History of The Lane
We have been collecting stories from families that lived on "the Lane" in years past, and have two we'd like to share with you. These are great stories that are a great look back at the history of Portland's Christmas Street.
The Bloodgood FamilyIn the winter of 1955, a new family arrived on the Lane. Harold and Josephine (Jo) Bloodgood moved into 825 SE Peacock Lane. They brought with them two children. Jerry, almost 15, and Jimmy, age 2½. They moved from a house at the NE corner of SE 31st Avenue and SE Taylor Street, in Portland.
Harold Wesley Bloodgood was born on January 15, 1916 in Hooper, Nebraska. He was the first of four boys born to Howard and Lydia Bloodgood. Howard was a blacksmith, so the Bloodgood family moved as demand for his trade moved. Sometimes they lived in sod houses in the great American plain. Harold always considered Louisville, Nebraska as his hometown, as that is where he graduated from high school.
Life for a young man was difficult during the Depression. Taking advantage of opportunity, Harold enrolled in the Civilian Conservation Corp (CCC). He came west with the Corp in1933. He was on his way by train from South Dakota to San Francisco when he received new orders to report to Camp Tyee, near Roseburg, Oregon. It was at Camp Tyee, at a dance, that Harold met an alluring, young, local girl from Elkton, Oregon. Her name was Josephine Haines.
Josephine Irene Haines was the first child of James Edward (Ned) and Rosa (Rose) Haines. The Haines family were original pioneers to the Oregon Territory. Ned continued farming the original homestead near Elkton. At the start of her senior year, Josephine met an intriguing young man at a local dance. He was from a land far away. Nebraska!
Harold asked Ned for permission to marry Josephine. Ned agreed, but stipulated that Josephine must graduate from high school first.
Harold longed to return to the mid-west to be with his family. So, after Josephine graduated from high school, Harold and Jo took the train back to Omaha. On June 11, 1934, they were married by a Justice of the Peace in Cass County Nebraska. They had no money. Harold's uncle, Homer Sylvester, was the Cass County Sheriff. He allowed Harold and Jo to spend their first night as husband and wife in the Cass County jail.
Nebraska was no replacement for Oregon and soon Josephine became homesick. In November 1934 the young couple set off in their 1928 Model A Ford back to Oregon. Along the way the picked up hitchhikers to help pay the way. Wyoming was particularly exciting, as it was the true "Wild West" full of cowboys enjoying life as only cowboys can.
Later they encountered car trouble. Harold tried to fix the problem himself and wound up with blood poisoning. After a brief helping from the local doctor, they were back on their way.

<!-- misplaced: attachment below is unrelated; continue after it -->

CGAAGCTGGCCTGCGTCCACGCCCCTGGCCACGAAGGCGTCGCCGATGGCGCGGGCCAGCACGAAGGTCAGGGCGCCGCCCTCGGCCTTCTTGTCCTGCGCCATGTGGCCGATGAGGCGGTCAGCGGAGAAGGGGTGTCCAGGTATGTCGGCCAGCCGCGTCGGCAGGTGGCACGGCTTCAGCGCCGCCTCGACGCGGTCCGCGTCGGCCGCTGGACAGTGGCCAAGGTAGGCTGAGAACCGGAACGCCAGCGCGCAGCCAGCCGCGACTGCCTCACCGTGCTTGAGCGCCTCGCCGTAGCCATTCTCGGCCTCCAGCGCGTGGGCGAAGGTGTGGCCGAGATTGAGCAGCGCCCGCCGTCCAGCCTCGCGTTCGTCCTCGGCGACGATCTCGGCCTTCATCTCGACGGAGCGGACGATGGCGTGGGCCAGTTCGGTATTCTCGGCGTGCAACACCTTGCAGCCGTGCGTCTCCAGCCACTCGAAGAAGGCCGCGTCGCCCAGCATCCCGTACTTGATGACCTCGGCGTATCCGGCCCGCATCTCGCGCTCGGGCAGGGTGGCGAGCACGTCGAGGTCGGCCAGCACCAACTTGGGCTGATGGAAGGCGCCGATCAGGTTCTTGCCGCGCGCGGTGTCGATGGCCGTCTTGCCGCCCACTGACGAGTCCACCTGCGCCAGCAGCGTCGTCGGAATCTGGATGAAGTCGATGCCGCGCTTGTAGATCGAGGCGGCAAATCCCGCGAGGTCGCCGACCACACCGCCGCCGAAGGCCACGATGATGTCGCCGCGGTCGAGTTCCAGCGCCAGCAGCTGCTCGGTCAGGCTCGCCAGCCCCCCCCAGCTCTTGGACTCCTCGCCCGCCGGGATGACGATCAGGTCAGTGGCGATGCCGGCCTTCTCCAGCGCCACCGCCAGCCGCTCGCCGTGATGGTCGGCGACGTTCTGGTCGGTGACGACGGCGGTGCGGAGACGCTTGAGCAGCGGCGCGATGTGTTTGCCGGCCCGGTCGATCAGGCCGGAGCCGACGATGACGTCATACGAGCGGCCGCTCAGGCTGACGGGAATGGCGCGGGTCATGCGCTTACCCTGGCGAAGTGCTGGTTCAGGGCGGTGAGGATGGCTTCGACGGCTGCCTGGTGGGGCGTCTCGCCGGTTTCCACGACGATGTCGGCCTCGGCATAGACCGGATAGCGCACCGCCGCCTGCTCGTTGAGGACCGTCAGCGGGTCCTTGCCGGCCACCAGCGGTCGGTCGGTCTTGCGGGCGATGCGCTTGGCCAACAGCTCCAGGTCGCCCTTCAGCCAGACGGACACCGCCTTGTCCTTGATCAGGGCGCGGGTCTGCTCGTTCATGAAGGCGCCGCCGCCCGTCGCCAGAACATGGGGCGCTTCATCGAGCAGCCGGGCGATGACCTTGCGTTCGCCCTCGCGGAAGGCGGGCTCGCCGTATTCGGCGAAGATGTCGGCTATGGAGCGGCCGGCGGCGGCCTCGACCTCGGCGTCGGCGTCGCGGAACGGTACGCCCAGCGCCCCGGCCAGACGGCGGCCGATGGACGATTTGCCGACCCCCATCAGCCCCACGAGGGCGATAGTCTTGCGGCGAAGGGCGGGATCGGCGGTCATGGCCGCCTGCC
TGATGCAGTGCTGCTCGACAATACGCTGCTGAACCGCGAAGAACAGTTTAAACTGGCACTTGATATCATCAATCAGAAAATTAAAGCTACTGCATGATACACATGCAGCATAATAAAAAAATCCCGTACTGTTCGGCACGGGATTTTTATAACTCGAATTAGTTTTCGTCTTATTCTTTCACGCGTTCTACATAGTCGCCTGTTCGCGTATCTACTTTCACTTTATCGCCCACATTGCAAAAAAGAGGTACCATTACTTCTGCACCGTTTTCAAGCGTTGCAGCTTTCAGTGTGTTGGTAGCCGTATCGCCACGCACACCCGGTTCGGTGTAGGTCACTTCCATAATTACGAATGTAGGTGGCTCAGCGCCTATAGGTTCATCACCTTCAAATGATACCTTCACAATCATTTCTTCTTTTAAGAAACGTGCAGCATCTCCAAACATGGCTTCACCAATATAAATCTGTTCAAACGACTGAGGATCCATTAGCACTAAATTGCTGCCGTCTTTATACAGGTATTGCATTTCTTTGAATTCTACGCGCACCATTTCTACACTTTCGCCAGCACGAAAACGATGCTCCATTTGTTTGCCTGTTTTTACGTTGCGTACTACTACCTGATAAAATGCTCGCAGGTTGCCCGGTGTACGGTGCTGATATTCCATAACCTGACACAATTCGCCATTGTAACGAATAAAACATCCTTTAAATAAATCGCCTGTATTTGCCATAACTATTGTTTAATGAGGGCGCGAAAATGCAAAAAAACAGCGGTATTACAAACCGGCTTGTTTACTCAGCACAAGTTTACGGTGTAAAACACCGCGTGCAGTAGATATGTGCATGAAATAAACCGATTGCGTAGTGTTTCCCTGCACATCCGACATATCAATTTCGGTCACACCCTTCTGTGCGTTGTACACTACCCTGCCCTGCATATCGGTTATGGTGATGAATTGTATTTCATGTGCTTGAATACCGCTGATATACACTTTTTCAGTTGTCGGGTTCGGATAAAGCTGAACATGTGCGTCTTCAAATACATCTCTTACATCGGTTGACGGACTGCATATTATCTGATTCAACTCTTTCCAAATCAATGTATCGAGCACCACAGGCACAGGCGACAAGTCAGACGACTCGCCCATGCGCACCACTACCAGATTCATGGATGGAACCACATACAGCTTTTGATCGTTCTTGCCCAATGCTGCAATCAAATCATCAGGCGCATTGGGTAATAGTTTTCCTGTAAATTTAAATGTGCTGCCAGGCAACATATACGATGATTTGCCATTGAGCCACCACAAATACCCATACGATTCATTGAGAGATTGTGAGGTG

They finally made it to Oregon only to find themselves in a "silver thaw" in the Columbia Gorge. As luck would have it and with some deft driving, they made it all the way to Portland. Harold immediately signed up with the local Bakers Union.
Harold's first job opportunity was in Vernonia, Oregon baking for logging crews, but the job only lasted a couple of months. A new job opened up in Reedsport, Oregon and so they headed off to the central Oregon coast. In Reedsport, life was tough for the newlyweds. They lived in a very small trailer just out of town. But it was in Reedsport that they met their lifelong friends, Lloyd and Marge Richardson and Harold met his lifelong passion-fishing.
After a year in Reedsport, it was back to Portland and they both picked up jobs in bakeries. Harold worked for a baker named Rudy Burgholtz and Jo wound up working at the counter of Cottage Bakery at 3334 SE Belmont Street.
The winter of 1940 brought a new addition to Harold and Jo. Gerald Roger Bloodgood entered the world on March 15. At that time they rented part of a house at 17th and SE Morrison. The owners were Walt and his sister Ruth Disney.
Meanwhile, the owner of the bakery Jo worked at was an elderly man named ??? who passed away in the fall of 1940. Harold and Jo then bought the bakery for $1,500. As they would recall, the conditions of the sale included a reversion of the property to the sellers if the buyers failed in any payment. The sellers expected the young couple to fail. In the winter of 1941 Harold and Jo reopened Cottage Bakery as the new owners. They remained in business and pillars of the community for the next 40 years.
During the early years of their bakery, the family lived in the upstairs of the bakery. Included in the family were Harold's parents, who had moved out from Nebraska, and Jo's sister, Vera, a recent valedictorian, graduate from Elkton High. Harold's parents later moved to a house just down the alley from the bakery on SE 33rd Avenue. Vera took a job with Bell Telephone and moved to Missoula, Montana.
In 1947, Harold and Jo had saved enough money and a bought a house on Pacific Street in the Laurelhurst area. The house proved to be too far from the bakery for a family with only one car. After a year, they moved to the house at SE 31st and Taylor. And in this house, on June 23rd, 1952 James Harold Bloodgood was born.
Now we are back to the beginning of life at 825 SE Peacock Lane.
Jerry attended Sunnyside Elementary School and graduated from Benson High School in 1957. He attended Oregon State College, graduating in 1962 with a degree in electrical engineering and was named most Outstanding, Distinguished Officer of his Air Force R.O.T.C. class.
Also in May of 1962, Jerry married Nancy Stuermer of Albany, Oregon. They would have three children, John (1963), Tim (1964) and Debra (1969).